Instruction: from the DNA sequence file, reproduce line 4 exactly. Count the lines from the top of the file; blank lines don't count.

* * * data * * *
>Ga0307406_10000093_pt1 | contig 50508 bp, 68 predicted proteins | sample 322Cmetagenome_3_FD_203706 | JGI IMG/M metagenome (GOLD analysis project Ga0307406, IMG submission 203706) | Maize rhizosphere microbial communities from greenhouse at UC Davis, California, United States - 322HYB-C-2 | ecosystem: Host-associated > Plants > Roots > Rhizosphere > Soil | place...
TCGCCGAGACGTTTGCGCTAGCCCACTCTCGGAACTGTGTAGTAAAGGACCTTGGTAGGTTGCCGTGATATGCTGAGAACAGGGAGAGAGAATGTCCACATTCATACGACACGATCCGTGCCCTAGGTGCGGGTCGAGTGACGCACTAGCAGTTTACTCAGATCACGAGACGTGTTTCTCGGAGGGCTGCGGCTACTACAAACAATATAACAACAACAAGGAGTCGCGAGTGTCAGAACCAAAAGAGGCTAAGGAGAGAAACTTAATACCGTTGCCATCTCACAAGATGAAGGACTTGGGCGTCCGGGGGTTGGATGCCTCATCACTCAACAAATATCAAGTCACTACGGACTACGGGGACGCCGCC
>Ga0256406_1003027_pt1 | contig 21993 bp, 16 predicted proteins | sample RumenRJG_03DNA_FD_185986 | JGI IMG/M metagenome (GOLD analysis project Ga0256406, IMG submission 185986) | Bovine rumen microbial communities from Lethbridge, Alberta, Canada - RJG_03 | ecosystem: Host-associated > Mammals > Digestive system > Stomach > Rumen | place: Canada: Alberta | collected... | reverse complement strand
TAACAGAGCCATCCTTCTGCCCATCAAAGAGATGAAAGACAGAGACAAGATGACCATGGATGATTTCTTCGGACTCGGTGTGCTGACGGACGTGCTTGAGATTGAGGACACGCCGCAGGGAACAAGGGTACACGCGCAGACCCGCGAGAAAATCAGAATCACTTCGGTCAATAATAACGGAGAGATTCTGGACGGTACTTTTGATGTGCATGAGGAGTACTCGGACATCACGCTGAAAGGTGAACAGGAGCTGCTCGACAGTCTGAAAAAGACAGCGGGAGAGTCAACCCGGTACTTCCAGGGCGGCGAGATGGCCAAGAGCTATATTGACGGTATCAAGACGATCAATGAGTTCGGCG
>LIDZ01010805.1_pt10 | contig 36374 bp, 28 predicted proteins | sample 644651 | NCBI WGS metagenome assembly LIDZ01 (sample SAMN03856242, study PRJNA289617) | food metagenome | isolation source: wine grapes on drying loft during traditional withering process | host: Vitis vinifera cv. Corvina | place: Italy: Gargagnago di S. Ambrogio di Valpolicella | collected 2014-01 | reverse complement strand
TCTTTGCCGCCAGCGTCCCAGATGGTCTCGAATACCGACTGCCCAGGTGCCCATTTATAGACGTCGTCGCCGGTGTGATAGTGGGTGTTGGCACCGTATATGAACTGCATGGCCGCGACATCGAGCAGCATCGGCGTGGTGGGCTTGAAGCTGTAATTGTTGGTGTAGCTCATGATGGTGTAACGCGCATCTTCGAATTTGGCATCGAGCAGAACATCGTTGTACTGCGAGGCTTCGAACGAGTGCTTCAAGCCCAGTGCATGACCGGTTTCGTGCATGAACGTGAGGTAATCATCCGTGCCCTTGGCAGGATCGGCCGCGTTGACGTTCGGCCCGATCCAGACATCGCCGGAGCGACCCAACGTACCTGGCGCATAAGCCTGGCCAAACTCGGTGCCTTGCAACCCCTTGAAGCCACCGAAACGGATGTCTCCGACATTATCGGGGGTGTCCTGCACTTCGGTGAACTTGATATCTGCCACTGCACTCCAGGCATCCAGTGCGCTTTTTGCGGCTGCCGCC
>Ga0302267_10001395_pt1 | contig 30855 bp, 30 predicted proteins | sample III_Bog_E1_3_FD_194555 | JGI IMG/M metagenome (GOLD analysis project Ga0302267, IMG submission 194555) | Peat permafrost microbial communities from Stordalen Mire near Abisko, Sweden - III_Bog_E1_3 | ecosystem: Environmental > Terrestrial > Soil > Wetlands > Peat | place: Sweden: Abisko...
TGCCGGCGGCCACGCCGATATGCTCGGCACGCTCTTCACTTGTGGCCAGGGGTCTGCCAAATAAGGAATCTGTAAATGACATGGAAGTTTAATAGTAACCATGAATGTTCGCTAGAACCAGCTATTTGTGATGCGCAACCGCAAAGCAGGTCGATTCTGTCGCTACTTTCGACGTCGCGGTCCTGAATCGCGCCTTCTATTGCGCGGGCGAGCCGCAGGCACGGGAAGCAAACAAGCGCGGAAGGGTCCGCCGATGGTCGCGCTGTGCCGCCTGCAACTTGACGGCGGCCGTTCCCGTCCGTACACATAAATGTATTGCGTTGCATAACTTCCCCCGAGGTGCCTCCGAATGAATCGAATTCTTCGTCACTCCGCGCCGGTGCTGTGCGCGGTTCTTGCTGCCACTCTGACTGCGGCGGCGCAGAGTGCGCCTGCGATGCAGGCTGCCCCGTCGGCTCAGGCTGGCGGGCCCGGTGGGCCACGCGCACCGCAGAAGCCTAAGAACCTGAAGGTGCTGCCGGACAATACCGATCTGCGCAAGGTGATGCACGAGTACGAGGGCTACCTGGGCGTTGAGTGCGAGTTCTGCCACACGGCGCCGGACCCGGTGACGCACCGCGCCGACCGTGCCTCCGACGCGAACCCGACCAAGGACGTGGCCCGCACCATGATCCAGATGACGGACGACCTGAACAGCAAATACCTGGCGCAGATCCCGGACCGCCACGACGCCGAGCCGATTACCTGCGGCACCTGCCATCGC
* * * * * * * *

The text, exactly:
TAACAGAGCCATCCTTCTGCCCATCAAAGAGATGAAAGACAGAGACAAGATGACCATGGATGATTTCTTCGGACTCGGTGTGCTGACGGACGTGCTTGAGATTGAGGACACGCCGCAGGGAACAAGGGTACACGCGCAGACCCGCGAGAAAATCAGAATCACTTCGGTCAATAATAACGGAGAGATTCTGGACGGTACTTTTGATGTGCATGAGGAGTACTCGGACATCACGCTGAAAGGTGAACAGGAGCTGCTCGACAGTCTGAAAAAGACAGCGGGAGAGTCAACCCGGTACTTCCAGGGCGGCGAGATGGCCAAGAGCTATATTGACGGTATCAAGACGATCAATGAGTTCGGCG